At the age of 26, I was very heartbroken from a romantic relationship, so I was looking for an escape. I picked up my golf clubs, which I hadn’t touched in a long time and decided to take them out for what I thought would be a few swings. But it turned out that they would go with me like peas and carrots, just like the couple from the Forrest Gump movie.
It took me one year to officially go from weekend golfer to a professional golfer. As soon as I was awarded the title, I called and thanked my ex-girlfriend immediately because if it wasn’t for her I would probably have never discovered my passion and my career, all in one year.
When and why did you fall in love with golf?
As I’ve mentioned, golf started as an escape for me and to be totally honest once you get very serious about becoming the best golfer you can be, if you don’t have the right coaches and support, it can be an extremely frustrating game. But I was fortunate enough to find the right coaches along with a mental game coach who really helped me go through the qualifying school.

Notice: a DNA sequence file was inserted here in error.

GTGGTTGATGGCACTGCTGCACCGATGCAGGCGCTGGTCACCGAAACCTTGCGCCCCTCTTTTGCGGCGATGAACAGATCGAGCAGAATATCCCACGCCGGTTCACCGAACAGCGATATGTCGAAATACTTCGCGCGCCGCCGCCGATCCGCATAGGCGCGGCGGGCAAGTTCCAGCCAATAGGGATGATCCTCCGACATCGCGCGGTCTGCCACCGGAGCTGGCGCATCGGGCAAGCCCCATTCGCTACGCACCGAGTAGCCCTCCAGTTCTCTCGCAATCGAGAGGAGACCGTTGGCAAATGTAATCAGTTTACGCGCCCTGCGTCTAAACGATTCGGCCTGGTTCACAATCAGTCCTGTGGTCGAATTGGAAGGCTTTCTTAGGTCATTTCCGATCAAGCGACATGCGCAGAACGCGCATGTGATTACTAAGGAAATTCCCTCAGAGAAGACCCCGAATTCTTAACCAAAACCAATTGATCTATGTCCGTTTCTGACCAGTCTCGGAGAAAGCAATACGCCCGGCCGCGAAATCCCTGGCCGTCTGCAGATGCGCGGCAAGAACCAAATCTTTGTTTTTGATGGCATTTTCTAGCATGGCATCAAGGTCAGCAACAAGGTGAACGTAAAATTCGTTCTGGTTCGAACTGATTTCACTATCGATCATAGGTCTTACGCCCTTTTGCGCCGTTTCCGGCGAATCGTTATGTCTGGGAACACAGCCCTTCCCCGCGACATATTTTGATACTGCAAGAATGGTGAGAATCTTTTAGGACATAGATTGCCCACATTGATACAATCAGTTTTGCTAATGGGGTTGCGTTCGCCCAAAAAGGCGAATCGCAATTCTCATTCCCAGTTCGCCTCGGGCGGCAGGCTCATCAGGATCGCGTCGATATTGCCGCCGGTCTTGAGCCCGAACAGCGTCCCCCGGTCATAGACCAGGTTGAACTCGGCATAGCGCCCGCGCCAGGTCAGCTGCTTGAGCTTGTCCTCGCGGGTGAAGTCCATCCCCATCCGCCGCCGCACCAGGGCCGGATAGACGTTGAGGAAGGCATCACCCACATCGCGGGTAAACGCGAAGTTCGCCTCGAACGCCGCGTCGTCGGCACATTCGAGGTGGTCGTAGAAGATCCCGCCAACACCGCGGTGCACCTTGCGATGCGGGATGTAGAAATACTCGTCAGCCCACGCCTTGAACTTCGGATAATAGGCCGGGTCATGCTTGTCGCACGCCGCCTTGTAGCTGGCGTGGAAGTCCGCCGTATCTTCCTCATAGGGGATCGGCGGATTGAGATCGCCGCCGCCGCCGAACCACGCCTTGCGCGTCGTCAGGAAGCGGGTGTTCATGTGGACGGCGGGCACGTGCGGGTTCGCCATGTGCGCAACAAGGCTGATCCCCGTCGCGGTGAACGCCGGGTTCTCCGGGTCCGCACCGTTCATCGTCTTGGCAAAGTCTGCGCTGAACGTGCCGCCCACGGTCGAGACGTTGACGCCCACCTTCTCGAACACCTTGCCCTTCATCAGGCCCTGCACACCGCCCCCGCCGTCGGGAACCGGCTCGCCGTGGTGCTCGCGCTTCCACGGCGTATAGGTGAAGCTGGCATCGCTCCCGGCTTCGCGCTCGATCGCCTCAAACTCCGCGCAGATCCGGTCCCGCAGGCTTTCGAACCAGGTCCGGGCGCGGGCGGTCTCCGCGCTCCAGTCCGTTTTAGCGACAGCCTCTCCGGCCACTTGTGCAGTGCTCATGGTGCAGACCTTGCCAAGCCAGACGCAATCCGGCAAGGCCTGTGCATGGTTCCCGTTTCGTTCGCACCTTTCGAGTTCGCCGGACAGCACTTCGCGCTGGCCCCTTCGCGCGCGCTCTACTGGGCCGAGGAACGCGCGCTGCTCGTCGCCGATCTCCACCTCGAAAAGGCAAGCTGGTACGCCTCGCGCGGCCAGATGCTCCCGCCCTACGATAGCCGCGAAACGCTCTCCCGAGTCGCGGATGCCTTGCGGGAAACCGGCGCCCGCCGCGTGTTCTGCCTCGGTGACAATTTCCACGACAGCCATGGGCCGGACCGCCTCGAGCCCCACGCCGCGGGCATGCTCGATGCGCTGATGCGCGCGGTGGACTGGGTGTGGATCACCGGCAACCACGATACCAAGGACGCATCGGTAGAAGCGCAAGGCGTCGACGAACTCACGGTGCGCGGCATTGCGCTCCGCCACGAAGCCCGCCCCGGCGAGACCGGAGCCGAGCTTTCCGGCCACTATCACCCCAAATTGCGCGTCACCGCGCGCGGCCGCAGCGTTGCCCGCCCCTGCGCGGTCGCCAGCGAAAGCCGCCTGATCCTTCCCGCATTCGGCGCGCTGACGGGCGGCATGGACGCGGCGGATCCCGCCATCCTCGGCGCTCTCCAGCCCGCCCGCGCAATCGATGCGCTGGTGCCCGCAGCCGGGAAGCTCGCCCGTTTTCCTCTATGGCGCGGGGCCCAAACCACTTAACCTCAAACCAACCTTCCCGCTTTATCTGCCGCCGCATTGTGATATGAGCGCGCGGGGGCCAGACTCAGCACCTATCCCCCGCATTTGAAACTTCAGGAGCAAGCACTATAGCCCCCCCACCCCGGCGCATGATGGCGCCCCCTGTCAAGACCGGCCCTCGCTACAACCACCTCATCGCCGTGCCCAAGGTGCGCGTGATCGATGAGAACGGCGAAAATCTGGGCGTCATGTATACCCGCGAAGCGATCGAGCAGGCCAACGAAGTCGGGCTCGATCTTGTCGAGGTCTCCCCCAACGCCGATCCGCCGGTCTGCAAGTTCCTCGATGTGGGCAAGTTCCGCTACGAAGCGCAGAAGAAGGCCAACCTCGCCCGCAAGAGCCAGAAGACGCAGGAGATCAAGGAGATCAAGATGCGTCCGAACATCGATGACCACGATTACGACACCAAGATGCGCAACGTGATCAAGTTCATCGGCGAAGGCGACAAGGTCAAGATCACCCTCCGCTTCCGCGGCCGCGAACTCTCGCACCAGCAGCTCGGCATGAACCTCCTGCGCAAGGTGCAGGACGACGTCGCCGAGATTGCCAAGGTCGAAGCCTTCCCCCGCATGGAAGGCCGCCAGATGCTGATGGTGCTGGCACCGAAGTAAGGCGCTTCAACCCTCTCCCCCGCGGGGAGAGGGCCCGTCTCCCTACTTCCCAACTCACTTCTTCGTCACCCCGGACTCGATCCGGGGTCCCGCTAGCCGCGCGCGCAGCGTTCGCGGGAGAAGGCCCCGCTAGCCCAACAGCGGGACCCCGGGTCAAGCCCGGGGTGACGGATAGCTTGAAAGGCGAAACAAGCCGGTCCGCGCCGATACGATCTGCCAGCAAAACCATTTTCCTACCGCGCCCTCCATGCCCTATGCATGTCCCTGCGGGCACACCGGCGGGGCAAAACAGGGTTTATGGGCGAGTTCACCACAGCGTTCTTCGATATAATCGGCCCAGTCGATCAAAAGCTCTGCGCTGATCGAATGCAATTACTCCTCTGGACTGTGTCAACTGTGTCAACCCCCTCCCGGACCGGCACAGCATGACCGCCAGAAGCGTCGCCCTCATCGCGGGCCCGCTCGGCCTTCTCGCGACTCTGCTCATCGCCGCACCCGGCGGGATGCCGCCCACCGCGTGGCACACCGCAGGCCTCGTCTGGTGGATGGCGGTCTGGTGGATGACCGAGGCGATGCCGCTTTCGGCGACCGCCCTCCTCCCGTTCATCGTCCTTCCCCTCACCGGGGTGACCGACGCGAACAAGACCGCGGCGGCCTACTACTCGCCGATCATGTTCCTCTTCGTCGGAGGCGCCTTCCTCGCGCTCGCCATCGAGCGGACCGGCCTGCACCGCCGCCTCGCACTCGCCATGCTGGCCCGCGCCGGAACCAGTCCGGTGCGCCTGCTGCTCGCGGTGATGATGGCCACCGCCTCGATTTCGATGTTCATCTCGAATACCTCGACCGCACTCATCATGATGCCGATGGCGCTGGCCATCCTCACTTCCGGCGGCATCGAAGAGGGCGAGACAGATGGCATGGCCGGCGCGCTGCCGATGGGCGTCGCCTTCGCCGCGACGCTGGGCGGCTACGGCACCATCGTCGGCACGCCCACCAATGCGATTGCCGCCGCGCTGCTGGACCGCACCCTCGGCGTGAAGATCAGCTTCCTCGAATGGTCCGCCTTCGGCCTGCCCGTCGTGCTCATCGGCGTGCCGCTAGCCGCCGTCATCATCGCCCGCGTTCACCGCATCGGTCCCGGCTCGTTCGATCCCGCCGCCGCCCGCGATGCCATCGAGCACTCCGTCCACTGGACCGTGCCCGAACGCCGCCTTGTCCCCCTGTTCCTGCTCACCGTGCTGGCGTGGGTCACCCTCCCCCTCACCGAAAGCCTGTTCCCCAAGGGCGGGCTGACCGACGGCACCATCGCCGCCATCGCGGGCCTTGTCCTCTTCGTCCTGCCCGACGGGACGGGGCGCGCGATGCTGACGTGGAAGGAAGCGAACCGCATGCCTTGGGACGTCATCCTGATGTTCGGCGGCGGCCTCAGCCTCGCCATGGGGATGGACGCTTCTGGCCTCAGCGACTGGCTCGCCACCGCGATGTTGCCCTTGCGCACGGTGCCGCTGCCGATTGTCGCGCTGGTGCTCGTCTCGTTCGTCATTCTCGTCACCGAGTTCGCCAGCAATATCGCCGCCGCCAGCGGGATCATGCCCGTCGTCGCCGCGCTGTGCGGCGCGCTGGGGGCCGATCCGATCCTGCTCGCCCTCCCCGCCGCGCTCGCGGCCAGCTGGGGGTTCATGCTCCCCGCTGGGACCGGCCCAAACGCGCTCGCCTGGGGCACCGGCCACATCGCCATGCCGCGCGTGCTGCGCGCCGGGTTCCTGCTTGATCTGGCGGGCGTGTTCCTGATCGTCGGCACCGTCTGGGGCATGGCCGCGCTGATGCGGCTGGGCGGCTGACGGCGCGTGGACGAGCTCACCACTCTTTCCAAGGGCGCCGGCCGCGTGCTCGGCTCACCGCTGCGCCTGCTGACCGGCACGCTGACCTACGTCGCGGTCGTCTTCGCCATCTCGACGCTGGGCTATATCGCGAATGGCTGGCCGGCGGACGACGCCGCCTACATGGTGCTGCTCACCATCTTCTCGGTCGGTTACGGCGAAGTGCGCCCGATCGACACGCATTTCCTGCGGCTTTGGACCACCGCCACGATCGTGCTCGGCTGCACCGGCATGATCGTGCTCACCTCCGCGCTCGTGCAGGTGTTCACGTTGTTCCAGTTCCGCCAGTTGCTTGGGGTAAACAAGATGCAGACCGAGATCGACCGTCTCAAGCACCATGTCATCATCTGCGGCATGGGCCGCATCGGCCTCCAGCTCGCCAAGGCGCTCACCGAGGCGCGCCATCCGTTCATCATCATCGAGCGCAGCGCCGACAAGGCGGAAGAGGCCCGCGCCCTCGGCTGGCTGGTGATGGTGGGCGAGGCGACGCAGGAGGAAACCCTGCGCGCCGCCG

To answer your question, my love for golf started from the first day I hit the sweet spot (when you strike the ball clean, right in the centre of the clubface) and it flew exactly the way I imagined it, and it stopped dead a few feet away from the hole. If you don’t play golf you will never understand this but many players describe hitting the sweet spot as the best feeling in the world! Some players even have very sexual terms to describe the feeling… but I won’t go into that here! My love for golf also grows the more I coach and understand the game and the golf swing – my main expertise, which I have a burning passion for.
What has golf taught you?
To be mentally tough. Golf teaches you to focus on one shot at a time. It teaches you how to know your strengths and weaknesses, when to take risks, and when to play it safe; how to deal with emotions, distractions, and opponents; how to execute and how to win. It teaches you about honesty and sportsmanship. All the things that make a man a better man. There are just so many things to love about the game of golf.
What’s it like being a golfer in Thailand? What are the upsides/downsides?